Custom Fields in Bugzilla

Bugzilla currently only has limited support for custom fields, and often they are not the solution you want anyway. This page gathers together the options you have if you feel the burning desire to add extra fields to your installation of Bugzilla.

Option 0: Do nothing

The first thing to ask yourself is: do you really need this field? Joel Spolsky, a respected software engineer, whose company writes a proprietary bug system called FogBugz, has written a well-thought-out piece about why his software will never support custom fields. It points out that several of the reasons often given for adding a custom field are bogus.

Option 1: Turn the feature on

If your mind is made up, then the second question is: does Bugzilla actually already support what you want, and you just need to turn the feature on? For example, if you want a field to add an email address to be notified on every bug, enable QA Contact and use that. If you want fields to track what time is spent on each bug, turn on Time Tracking. Check the "Bug Fields" section of the Parameters.

Option 2: Bug entry templates

But if Bugzilla really doesn't directly support what you want, then the third question is: do you really want a custom field, or do you just want to inject more order and structure into the bug filing process? Your organisation or project may have inexperienced people filing bugs, and you think that the default bug filing form doesn't prompt them for the right information. If that's the case, you should investigate bug entry templates, which were invented to solve just this problem (see the bottom of the page.) This allows you to define arbitrary fields in the bug filing page, and put the resulting values into the bug's initial comment.

Option 3: Keywords

But, a disadvantage of bug entry templates is that you can't easily search on the contents of the new "field", short of doing a full text search of the comments. Sometimes you want to label bugs in a way which is more easily searchable. One option here is to use keywords. Bugzilla's keyword system allows you to define a set of textual tags, such as "dataloss" or "crash" and tag any number of bugs with them. For some sorts of data, which perhaps don't apply to every bug, these make more sense than a custom field.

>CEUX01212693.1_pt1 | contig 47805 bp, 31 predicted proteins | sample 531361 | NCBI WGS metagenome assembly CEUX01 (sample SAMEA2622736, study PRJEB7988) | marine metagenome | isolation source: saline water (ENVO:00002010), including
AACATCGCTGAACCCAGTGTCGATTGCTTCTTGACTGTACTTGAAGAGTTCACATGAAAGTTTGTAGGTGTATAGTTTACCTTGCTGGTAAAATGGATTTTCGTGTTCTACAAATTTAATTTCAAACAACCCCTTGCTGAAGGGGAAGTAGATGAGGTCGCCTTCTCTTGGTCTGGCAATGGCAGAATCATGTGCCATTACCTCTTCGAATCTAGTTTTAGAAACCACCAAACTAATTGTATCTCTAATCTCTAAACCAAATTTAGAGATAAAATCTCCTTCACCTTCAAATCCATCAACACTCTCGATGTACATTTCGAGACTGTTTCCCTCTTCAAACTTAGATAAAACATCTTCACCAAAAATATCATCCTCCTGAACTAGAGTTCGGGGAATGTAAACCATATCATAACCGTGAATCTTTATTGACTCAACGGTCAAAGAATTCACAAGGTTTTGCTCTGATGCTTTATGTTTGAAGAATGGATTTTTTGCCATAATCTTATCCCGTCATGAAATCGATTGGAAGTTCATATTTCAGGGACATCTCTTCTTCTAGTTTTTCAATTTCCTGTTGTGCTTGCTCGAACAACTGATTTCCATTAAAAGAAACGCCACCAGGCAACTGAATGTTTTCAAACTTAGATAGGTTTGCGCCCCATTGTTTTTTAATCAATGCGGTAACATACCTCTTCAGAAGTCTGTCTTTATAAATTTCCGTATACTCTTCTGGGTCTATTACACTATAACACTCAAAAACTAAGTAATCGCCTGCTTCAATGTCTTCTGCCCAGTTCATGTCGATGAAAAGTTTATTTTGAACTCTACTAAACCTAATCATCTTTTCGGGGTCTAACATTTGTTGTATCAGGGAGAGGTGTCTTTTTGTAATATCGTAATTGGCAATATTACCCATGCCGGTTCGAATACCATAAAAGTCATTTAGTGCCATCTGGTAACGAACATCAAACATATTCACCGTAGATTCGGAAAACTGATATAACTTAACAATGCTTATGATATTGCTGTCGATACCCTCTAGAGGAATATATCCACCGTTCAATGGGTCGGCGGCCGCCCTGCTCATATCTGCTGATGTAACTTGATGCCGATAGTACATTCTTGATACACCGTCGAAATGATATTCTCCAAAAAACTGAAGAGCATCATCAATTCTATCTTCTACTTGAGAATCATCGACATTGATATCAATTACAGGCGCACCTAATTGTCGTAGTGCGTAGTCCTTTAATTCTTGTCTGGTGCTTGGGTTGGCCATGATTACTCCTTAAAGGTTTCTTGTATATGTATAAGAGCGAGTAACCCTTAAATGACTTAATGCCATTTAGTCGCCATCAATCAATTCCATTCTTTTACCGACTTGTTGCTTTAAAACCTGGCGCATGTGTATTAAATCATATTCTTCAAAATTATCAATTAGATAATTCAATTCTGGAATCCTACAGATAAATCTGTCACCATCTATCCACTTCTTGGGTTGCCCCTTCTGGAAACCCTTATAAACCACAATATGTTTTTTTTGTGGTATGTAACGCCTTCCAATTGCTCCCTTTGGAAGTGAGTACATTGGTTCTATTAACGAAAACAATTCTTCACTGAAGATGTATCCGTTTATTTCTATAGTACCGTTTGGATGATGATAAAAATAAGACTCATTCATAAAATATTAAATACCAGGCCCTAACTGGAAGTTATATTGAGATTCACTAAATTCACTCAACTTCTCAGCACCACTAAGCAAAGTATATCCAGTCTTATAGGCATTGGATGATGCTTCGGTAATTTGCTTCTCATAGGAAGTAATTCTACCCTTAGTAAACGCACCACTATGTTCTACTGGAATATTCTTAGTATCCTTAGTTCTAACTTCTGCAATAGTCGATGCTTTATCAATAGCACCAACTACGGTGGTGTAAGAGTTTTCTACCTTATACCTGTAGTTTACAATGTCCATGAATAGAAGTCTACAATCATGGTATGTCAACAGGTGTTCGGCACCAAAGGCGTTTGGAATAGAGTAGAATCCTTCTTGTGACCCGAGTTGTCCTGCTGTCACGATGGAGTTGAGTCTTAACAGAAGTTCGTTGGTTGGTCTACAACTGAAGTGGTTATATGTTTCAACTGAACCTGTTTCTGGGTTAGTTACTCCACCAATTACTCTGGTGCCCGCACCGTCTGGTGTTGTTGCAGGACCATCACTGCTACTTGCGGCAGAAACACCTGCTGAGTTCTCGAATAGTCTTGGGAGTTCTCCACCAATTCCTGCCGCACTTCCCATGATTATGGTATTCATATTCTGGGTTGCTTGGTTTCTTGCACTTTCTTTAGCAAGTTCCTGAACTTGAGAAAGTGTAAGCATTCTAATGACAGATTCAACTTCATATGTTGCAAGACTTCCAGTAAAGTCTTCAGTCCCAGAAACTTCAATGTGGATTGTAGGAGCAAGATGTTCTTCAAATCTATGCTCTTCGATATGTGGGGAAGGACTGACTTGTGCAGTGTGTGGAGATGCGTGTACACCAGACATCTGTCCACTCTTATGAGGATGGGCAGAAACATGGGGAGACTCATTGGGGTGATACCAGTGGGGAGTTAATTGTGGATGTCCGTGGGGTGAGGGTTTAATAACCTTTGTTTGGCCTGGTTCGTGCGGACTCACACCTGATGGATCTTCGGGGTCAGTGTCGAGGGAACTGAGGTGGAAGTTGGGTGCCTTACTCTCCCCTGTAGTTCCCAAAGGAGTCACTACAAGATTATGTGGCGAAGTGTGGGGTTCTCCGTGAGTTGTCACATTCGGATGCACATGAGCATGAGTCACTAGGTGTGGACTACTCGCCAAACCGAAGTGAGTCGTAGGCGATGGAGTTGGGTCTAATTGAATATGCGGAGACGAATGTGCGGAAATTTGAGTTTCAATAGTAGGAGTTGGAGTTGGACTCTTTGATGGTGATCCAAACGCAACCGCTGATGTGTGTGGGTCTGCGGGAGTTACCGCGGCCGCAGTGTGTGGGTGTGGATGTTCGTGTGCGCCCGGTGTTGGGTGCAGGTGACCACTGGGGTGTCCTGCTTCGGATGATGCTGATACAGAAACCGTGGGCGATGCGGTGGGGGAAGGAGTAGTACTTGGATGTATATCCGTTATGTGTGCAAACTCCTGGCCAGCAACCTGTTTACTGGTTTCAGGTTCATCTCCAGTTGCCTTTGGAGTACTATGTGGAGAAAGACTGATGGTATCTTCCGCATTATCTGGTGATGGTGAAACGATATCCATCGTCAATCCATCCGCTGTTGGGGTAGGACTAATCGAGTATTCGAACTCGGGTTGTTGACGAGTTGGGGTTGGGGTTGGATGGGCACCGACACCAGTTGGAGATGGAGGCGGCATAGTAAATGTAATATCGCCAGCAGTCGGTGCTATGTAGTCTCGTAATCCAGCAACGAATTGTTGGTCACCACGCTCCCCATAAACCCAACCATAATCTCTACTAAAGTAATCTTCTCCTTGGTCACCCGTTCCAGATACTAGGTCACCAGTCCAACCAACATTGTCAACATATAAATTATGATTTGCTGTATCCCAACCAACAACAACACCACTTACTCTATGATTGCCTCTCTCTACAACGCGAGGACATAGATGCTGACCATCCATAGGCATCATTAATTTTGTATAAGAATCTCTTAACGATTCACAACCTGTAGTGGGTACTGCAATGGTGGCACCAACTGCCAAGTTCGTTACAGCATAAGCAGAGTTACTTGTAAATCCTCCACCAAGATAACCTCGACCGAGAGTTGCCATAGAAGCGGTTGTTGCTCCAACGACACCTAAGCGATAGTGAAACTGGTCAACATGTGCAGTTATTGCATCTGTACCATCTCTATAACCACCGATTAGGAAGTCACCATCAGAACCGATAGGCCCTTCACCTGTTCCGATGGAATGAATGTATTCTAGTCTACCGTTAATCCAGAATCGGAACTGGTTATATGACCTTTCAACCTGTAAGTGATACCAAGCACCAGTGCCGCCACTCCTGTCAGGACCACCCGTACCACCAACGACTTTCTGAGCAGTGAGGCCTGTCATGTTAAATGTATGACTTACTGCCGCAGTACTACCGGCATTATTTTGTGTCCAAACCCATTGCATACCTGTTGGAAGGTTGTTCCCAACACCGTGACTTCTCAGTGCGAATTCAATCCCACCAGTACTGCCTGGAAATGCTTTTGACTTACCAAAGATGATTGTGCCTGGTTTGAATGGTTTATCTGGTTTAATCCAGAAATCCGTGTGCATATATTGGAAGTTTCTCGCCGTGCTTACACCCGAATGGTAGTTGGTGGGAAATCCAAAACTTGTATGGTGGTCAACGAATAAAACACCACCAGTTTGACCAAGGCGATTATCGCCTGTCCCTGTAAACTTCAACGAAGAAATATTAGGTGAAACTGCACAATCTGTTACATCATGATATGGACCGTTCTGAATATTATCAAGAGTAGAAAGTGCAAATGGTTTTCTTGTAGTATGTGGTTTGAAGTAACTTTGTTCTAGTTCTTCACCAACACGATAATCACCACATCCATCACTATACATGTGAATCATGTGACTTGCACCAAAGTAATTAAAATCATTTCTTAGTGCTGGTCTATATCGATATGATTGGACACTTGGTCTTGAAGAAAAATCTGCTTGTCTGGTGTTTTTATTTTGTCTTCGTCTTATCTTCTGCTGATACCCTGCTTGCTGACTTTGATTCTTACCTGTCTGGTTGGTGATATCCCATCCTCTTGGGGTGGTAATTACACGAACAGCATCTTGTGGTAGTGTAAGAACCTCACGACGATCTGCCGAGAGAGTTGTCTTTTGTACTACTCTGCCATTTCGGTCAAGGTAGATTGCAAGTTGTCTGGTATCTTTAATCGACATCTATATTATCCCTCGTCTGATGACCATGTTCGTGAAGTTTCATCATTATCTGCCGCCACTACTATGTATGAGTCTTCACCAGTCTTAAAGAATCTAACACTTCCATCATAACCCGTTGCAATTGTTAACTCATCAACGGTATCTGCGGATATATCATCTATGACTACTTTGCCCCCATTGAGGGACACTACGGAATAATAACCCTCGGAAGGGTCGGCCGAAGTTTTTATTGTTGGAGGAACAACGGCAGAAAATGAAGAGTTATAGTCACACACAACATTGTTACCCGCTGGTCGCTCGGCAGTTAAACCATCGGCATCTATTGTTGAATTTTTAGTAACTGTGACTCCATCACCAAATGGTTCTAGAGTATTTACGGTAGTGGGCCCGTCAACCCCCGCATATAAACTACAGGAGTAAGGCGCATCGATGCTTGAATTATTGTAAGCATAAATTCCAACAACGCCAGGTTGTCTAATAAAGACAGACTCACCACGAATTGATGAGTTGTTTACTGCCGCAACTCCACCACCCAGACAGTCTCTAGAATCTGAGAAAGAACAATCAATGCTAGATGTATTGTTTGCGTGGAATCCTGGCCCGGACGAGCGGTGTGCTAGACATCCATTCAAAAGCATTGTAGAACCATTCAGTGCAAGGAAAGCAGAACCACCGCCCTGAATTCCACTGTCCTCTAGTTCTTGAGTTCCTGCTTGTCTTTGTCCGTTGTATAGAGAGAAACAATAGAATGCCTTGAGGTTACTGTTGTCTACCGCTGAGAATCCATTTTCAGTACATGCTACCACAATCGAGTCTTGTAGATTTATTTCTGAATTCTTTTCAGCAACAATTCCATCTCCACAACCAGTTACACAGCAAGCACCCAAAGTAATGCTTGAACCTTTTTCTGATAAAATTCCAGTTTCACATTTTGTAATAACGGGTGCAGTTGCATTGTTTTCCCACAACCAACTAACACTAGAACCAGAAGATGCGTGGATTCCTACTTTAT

Option 4: Flags

Flags are a bit like a keyword which can have an associated state, and possibly a person. So a "review" flag can have states + (approved), - (declined) and ? (requested), in which case it could also have someone the review was requested from. See the manual for more details. These are a good substitute for custom project management fields.

Option 5: Co-opt an existing field

If keywords don't cut it, then you have the option of co-opting an existing field which you are not using. If you want freeform text, you can co-opt (and edit the templates to relabel) either the URL field or the Status Whiteboard field. If you want a single-select from a list of options, you can co-opt Priority, Severity, Platform or OS. For those four, you define the set of possible values on the "Field Values" configuration page. If you want an email address, turn on QA Contact. If you want multiple email addresses, make a mailing list the QA Contact.

Option 6: Use the limited custom field support

This is available in Bugzilla 3.0 and above. You can add custom fields which are either freeform text or one-from-many selections. See the documentation on the Bugzilla website.

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